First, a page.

MidEx717 From United States of America, joined May 2002, 132 posts, RR: 1 Posted (10 years 6 days 1 hour ago) and read 2782 times:
The news release that follows details Midwest Air Group's second quarter
financial results, including an operating loss of $2.9 million, a net loss
of $3.5 million and a per share loss of 20¢. The modest profit we had hoped
for in the quarter did not materialize, the result of rapidly escalating
fuel prices (up 32% from a year ago) and the continuing poor revenue yield
environment -- factors that are largely out of our control.
It's frustrating to report a negative bottom line when we are all working
so hard to return to profitability. Our efforts to boost revenue include
continually finetuning our schedules to increase traffic, strengthen yield
and improve aircraft utilization. On the cost side, our cost reduction
efforts of the past several years have had a profound effect and together
with our productivity improvements will serve us well going forward. We
should all be very proud of how far we've come, even if our efforts haven't
resulted in profitability.
Not only do we work in a challenging industry, but much of our business is
in markets with both excess capacity and irrational pricing. In such a
competitive environment, it's vitally important for us to differentiate
ourselves from other airlines. We all know that our competitors cannot
match our product, our schedule and our service. Thank you for everything
you do to help us make sure our customers know it, too.
MIDWEST AIR GROUP REPORTS SECOND QUARTER RESULTS
Summary: Second Quarter 2004 vs. Second Quarter 2003
Operating revenue increased 10% to $106.9 million
Operating loss of $2.9 million
Net loss of $3.5 million, a loss of $0.20 per share
Higher fuel prices negatively impacted operating results by $5.9
million, or $0.33 per share
Milwaukee, Wisconsin, July 27, 2004 -- Midwest Air Group, Inc. (NYSE: MEH)
today reported financial results for its Midwest Airlines and Skyway
Airlines (dba Midwest Connect) operations. Company management will discuss
the results in a conference call with industry analysts and institutional
investors at 1 p.m. Central time on Tuesday, July 27.
"We realized a 10% increase in revenue and continued to reduce non-fuel
unit costs in the quarter. Additionally, both Midwest Airlines Saver
Service and Midwest Connect contributed positively to our results," said
Timothy E. Hoeksema, chairman and chief executive officer. "Unfortunately,
our efforts to return to profitability were thwarted by escalating fuel
prices and the continuing poor revenue yield environment."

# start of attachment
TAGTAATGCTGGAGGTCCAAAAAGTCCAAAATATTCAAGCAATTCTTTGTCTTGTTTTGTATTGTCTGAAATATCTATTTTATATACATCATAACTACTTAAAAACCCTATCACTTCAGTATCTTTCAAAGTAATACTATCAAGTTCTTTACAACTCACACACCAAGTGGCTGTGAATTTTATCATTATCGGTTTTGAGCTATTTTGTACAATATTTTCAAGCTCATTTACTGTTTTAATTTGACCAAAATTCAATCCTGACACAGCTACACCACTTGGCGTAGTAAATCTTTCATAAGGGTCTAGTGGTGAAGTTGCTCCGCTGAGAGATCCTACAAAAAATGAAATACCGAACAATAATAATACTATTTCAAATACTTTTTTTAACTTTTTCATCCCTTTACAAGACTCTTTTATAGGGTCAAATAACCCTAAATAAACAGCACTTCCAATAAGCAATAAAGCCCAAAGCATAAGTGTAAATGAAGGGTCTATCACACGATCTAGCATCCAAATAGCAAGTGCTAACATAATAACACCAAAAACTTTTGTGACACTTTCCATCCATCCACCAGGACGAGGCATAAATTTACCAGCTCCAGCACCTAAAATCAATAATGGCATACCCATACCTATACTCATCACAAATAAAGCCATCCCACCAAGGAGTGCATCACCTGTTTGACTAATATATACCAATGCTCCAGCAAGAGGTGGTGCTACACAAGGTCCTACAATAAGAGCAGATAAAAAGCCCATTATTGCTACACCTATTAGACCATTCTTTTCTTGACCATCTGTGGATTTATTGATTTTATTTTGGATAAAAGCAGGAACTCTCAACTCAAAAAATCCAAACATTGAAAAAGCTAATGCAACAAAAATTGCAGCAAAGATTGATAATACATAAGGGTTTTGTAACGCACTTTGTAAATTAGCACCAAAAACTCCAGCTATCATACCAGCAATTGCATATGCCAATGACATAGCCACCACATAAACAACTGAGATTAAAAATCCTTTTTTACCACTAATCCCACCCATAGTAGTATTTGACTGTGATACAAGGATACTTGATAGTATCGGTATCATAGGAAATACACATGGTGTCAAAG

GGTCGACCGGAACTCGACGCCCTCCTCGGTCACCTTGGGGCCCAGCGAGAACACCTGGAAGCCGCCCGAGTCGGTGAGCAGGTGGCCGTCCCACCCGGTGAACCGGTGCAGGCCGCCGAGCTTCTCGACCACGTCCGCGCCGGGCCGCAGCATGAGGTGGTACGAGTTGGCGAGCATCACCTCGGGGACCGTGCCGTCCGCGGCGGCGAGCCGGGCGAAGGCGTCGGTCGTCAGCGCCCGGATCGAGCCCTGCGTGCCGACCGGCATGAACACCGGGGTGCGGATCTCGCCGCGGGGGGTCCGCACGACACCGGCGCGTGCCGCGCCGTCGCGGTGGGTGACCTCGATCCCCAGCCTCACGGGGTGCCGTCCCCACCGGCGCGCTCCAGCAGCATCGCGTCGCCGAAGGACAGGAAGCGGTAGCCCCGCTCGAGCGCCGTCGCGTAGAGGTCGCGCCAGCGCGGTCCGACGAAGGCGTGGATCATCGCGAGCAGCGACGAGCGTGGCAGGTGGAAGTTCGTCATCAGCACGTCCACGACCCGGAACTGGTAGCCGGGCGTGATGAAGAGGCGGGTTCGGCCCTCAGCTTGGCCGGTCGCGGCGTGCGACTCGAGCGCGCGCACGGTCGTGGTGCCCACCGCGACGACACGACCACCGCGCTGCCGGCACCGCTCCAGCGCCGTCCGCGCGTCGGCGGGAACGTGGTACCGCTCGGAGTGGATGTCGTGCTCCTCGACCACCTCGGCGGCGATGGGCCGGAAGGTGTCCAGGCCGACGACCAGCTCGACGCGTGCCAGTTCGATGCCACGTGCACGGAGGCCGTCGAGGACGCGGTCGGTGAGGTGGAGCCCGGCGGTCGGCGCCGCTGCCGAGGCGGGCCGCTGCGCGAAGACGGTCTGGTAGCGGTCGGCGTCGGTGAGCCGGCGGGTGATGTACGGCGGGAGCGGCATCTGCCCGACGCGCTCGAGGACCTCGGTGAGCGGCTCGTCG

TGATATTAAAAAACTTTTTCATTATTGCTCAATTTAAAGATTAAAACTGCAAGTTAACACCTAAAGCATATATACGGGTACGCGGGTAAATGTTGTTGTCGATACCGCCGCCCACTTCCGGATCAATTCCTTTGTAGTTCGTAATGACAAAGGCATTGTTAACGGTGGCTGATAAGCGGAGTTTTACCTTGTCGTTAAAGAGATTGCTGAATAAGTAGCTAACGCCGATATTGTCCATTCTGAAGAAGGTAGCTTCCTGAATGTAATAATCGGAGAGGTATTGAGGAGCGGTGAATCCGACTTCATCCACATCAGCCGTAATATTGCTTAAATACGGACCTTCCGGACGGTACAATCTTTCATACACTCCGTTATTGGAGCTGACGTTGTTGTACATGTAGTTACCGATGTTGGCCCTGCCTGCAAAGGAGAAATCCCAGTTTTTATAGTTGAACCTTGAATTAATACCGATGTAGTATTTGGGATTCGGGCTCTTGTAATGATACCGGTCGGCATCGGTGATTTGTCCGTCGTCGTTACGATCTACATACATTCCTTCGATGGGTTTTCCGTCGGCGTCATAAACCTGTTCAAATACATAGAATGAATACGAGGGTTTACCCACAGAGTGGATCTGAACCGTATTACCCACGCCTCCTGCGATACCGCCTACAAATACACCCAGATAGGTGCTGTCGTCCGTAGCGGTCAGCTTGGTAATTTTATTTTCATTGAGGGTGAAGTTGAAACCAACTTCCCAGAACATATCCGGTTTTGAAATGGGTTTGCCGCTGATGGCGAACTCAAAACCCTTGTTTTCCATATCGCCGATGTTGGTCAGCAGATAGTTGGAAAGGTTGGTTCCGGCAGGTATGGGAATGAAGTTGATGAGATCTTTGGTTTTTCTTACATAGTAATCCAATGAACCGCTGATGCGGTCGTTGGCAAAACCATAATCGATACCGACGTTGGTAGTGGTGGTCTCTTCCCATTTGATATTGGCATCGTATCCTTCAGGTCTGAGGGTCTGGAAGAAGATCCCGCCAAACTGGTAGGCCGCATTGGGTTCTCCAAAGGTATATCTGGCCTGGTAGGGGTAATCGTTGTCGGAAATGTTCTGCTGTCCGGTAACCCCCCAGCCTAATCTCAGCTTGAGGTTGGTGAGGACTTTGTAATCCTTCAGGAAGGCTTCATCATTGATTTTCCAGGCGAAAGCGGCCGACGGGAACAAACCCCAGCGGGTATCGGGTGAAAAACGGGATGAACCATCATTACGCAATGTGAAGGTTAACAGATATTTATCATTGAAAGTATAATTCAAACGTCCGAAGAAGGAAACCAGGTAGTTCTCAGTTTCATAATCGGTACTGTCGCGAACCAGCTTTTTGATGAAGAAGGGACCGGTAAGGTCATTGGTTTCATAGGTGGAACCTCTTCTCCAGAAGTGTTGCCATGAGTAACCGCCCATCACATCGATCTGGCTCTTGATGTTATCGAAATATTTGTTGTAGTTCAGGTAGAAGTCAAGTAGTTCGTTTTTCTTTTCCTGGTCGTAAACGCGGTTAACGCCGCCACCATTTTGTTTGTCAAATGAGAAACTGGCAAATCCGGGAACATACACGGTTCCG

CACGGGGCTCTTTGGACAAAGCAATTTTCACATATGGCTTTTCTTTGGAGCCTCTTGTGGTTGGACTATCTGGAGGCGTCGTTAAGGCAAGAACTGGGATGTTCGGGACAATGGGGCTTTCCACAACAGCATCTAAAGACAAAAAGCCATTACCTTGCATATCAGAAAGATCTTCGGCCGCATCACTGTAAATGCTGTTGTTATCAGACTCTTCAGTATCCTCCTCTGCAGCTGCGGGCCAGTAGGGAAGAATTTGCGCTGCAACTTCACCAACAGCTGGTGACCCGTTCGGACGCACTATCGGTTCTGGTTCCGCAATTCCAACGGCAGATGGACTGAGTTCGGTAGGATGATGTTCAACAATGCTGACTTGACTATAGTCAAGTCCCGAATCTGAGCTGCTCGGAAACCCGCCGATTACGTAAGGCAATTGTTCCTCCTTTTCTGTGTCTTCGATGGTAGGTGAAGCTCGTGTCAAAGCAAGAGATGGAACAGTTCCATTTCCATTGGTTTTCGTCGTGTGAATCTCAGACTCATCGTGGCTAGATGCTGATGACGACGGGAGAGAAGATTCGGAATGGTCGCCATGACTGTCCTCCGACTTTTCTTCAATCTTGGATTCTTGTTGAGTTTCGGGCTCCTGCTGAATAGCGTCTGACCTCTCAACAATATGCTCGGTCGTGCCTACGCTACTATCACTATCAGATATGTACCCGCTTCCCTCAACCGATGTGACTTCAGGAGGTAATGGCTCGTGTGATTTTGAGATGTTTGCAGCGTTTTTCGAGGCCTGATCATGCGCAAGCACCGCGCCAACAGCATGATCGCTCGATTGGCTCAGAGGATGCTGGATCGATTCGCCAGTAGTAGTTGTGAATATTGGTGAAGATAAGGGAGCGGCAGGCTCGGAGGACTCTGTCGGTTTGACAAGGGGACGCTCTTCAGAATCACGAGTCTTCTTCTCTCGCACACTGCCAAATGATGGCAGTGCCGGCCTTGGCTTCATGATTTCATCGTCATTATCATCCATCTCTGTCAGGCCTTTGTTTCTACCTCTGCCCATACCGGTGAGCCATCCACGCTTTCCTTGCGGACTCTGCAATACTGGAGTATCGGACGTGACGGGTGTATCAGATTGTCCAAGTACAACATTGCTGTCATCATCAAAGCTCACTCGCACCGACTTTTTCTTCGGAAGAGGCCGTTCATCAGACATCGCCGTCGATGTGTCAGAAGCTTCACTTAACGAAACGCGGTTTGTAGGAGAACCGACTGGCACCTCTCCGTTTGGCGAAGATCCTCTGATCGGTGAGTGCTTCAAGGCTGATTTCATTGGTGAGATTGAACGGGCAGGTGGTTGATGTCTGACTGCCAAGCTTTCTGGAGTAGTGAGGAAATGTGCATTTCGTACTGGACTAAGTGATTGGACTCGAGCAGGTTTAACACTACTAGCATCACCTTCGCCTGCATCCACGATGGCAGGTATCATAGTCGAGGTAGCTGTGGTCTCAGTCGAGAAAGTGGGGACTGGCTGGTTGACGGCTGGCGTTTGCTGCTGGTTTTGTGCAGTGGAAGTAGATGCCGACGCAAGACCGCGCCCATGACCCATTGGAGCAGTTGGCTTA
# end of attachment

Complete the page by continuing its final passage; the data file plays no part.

Comparing second quarter 2004 to second quarter 2003, operating revenue
increased 10.3% to $106.9 million. Operating results improved 47.8% to a
$2.9 million loss from a $5.6 million loss, while net results fell to a
$3.5 million loss from $3.6 million income in the same quarter a year ago.
Per share results fell to a $0.20 loss from $0.23 income in the second
quarter of 2003. Second quarter 2003 results include $11.4 million
(pre-tax) of income related to government reimbursement of security costs
and $4.6 million (pre-tax) of costs associated with DC-9 aircraft
disposition. Due to accumulated losses, Midwest Air Group stopped recording
income tax benefit on current and future book losses beginning with second
quarter 2004 results.
Year to date, operating revenue increased 9.0% to $208.2 million. Operating
results improved 44.1% to a $13.1 million loss from a $23.5 million loss in
2003, while net results fell to a $10.3 million loss from an $8.2 million
loss in the first six months last year. Results per share fell to a $0.59
loss from a $0.53 loss in the first half of 2003. First half 2004 results
include $1.2 million (pre-tax) in aircraft disposition costs; first half
2003 results include $11.4 million (pre-tax) income in security cost
reimbursements and $4.6 million (pre-tax) in aircraft disposition costs.
At Midwest Airlines, revenue per scheduled service available seat mile
decreased 12.5% in the quarter; a 0.8 percentage point increase in load
factor could not offset a 13.4% decrease in revenue yield. Load factor
improved despite a 27.9% increase in capacity, while yields were adversely
impacted by lower business fares, the overall depressed pricing
environment, increased competition and the effects of lower-yield Saver
Service. Saver Service accounted for 44% of capacity in the quarter.
Midwest Airlines' per-gallon fuel costs increased 33.3% in the quarter from
a year earlier. Into-plane fuel prices were $1.23 per gallon, up $0.31 per
gallon, resulting in a $5.1 million (pre-tax) unfavorable price variance
and increasing per share loss by $0.29 compared with the prior year.
Cost per available seat mile (unit costs) at Midwest Airlines decreased
15.8% (20.5% holding fuel price constant) compared with second quarter
2003, due to the introduction of lower-unit cost Saver Service and
cost-reduction initiatives, as well as a reduction in aircraft disposition
At Midwest Connect, revenue per scheduled service available seat mile
increased 24.1% in the quarter. Capacity decreased 13.5% as schedule
changes were implemented to reduce average flight lengths on the regional
jet aircraft and better align capacity with demand. These changes were the
primary drivers of a 3.4 percentage point improvement in load factor and a